mechanism to (automatically) resolve such conflict. Even if we had
   one, the administrator of R3 might not accept to change the
   link-local address especially when R3 belongs to a different
   organization from R1's.

   Another example is an EBGP peering. When two IPv6 ISPs establish an
   EBGP peering, using a particular ISP's global addresses for the
   peer would be unfair, and using their link-local addresses would be
   better in a neutral IX. In such a case, link-local addresses should
   be specified in a router's configuration file and the link for the
   addresses should be disambiguated, since a router usually connects
   to multiple links.

   This document defines an extension of the format for scoped addresses
   in order to overcome this inconvenience. Using the extended format
   with some appropriate library routines will make scope-aware
   applications simpler.

2. Assumptions and Definitions


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   In this document we adopt the same assumption of characteristics of
   scopes as described in the scoped routing document [SCOPEDROUTING].

   The keywords MUST, MUST NOT, REQUIRED, SHALL, SHALL NOT, SHOULD,
   SHOULD NOT, RECOMMENDED, MAY, and OPTIONAL, if and where they appear
   in this document, are to be interpreted as described in [KEYWORDS].

3. Proposal

   The proposed format for scoped addresses is as follows:

       <scoped_address>%<zone_id>

   where
     <scoped_address> is a literal IPv6 address,
     <zone_id> is a string to identify the scope zone of the address, and
     `%' is a delimiter character to distinguish between
     <scoped_address> and <zone_id>.

   The following subsections describe detail definitions and concrete
   examples of the format.

3.1 Scoped Addresses

   The proposed format is applied to all kinds of unicast and
   multicast scoped addresses, that is, all non-global unicast and
   multicast addresses.

   The format should not be used for global addresses. However, an
   implementation which handles addresses (e.g. name to address
   mapping functions) MAY allow users to use such a notation (see also
   Appendix C).

3.2 Zone Identifiers

   An implementation SHOULD support at least numerical identifiers as
   <zone_id>, which are non-negative decimal numbers. Positive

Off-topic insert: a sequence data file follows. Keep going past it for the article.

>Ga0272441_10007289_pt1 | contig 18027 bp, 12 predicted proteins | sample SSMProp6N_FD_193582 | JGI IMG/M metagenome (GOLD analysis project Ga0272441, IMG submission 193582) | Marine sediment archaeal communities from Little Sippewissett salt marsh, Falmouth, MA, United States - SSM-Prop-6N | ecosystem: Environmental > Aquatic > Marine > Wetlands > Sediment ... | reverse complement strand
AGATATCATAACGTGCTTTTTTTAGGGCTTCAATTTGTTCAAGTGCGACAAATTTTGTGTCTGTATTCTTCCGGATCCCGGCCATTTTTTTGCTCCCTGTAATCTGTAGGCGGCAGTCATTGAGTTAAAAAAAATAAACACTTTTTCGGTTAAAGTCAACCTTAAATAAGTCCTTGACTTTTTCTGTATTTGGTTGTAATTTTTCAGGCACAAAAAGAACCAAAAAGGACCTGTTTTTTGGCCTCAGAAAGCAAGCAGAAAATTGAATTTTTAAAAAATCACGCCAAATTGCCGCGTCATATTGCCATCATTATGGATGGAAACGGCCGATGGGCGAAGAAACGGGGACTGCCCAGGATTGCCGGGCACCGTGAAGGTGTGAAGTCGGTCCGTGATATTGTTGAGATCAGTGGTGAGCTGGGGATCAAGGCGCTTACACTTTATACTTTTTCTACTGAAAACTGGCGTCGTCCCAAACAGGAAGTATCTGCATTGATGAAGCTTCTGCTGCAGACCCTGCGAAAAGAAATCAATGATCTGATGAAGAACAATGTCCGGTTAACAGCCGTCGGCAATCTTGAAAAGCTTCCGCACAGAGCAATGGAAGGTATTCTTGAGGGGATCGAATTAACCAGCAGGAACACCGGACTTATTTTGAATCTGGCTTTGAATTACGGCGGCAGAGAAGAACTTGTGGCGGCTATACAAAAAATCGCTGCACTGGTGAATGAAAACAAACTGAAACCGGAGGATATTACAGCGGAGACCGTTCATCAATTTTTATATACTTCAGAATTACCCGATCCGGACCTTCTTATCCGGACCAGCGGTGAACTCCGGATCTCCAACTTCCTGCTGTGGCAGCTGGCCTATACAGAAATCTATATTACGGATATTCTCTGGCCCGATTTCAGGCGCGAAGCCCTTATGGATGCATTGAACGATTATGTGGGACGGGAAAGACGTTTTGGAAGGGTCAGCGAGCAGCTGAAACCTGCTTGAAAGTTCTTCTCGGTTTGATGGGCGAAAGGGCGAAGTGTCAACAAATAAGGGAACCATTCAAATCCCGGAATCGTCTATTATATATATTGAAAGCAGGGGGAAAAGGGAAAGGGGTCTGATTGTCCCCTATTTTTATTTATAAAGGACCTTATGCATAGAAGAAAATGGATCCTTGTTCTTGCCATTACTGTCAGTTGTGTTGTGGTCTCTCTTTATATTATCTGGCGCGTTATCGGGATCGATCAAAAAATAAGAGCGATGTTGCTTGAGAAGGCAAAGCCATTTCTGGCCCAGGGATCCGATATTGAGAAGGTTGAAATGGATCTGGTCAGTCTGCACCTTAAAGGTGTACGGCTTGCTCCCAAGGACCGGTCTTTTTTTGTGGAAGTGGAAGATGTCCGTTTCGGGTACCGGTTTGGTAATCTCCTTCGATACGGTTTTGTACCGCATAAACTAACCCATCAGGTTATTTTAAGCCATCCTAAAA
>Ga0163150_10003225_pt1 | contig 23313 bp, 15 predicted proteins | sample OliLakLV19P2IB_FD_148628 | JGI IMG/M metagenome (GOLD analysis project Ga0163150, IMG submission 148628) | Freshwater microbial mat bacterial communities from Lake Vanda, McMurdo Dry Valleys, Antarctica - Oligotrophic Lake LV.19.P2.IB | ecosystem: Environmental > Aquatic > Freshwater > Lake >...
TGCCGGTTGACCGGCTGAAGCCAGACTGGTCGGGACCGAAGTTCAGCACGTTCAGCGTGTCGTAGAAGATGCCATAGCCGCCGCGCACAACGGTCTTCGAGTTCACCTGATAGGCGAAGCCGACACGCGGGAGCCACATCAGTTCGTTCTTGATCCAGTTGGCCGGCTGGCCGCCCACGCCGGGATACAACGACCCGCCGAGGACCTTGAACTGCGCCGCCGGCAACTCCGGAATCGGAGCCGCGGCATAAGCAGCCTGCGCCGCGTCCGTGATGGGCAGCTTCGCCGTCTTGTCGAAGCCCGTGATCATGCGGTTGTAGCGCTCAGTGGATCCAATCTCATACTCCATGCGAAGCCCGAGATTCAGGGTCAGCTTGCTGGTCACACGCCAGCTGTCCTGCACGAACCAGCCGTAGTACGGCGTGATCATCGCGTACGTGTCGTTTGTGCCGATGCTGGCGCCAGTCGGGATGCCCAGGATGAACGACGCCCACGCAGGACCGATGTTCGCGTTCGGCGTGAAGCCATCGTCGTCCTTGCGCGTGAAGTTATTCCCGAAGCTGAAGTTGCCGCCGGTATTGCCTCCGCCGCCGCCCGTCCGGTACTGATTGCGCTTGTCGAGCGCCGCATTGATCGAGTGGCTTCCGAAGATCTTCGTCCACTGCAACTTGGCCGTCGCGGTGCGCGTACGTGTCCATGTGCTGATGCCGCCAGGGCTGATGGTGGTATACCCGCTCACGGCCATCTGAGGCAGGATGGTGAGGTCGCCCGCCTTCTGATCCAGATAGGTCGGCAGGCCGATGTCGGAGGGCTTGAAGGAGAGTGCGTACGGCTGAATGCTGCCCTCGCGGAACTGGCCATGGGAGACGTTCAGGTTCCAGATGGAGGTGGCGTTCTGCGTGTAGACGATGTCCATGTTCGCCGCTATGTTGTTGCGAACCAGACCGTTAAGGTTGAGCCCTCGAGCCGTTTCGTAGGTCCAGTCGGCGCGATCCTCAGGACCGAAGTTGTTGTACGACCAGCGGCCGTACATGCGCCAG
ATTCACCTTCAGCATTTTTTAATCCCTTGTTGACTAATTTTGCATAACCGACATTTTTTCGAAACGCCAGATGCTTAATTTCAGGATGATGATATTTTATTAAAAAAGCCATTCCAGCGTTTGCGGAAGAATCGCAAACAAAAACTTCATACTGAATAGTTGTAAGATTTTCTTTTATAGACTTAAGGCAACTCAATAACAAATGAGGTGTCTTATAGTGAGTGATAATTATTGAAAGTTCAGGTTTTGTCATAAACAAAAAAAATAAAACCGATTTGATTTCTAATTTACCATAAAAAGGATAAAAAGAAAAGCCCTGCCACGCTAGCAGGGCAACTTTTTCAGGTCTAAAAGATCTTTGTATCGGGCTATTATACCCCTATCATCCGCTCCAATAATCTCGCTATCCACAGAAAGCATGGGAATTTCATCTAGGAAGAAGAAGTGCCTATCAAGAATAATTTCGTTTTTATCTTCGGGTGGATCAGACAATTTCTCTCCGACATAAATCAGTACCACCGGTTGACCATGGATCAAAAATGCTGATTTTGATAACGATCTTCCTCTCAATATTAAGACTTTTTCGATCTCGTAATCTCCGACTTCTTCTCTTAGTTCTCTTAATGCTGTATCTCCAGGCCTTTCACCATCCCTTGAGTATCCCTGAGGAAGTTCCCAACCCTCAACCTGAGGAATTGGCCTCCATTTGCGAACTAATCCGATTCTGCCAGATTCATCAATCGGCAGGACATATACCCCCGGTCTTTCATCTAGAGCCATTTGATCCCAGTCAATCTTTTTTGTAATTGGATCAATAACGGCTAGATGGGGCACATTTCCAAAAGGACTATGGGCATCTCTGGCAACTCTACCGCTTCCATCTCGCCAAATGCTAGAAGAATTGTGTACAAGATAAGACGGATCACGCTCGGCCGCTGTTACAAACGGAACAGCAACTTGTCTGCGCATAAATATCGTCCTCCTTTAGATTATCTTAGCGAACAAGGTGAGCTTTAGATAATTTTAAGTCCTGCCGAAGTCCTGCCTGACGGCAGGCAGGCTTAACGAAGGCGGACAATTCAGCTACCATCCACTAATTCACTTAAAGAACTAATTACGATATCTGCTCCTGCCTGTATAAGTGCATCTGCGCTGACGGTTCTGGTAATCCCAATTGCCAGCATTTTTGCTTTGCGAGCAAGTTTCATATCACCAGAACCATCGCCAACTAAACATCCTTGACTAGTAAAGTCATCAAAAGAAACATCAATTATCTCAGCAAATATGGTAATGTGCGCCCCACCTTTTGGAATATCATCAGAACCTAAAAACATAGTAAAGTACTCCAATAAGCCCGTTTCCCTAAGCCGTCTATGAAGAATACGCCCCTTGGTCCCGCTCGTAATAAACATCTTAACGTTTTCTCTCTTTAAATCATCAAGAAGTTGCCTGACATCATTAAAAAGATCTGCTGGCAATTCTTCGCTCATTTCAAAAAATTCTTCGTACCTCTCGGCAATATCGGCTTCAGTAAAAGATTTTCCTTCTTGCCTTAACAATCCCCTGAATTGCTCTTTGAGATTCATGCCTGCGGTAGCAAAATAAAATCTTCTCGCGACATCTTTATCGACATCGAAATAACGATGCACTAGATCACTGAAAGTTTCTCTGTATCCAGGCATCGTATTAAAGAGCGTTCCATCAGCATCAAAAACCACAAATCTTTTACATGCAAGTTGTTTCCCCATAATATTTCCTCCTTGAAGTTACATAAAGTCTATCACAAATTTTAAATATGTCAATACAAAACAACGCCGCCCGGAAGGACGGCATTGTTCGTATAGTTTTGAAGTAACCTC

identifiers MUST uniquely specify a single zone for a given scoped
   address. An implementation MAY use zero to have a special meaning,
   for example, a meaning that no scope zone is specified.

   An implementation MAY support other kinds of non-null strings as
   <zone_id> unless the strings conflict with the delimiter
   character. The precise semantics of such additional strings is
   implementation dependent.

   One possible candidate of such strings would be interface names,
   since interfaces uniquely disambiguate any type of scopes
   [SCOPEDROUTING]. In particular, if an implementation can assume
   that there is a one-to-one mapping between links and interfaces
   (and the assumption is usually reasonable,) using interface names
   as link identifiers would be natural.

   An implementation could also use interface names as <zone_id> for

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   larger scopes than links, but there might be some confusion in such
   use. For example, when more than one interface belongs to a same
   site, a user would be confused about which interface should be
   used. Also, a mapping function from an address to a name would
   encounter a same kind of problem when it prints a scoped address
   with an interface name as a zone identifier. This document does
   not specify how these cases should be treated and leaves it
   implementation dependent.

   It cannot be assumed that a same identifier is common to all nodes in
   a zone. Hence, the proposed format MUST be used only within a node
   and MUST NOT be sent on a wire.

3.3 Examples

   Here are examples. The following addresses

       fe80::1234 (whose link identifier is 1)
       fec0::5678 (whose site identifier is 2)
       ff02::9abc (whose link identifier is 5)
       ff08::def0 (whose organization identifier is 10)

   would be represented as follows:

       fe80::1234%1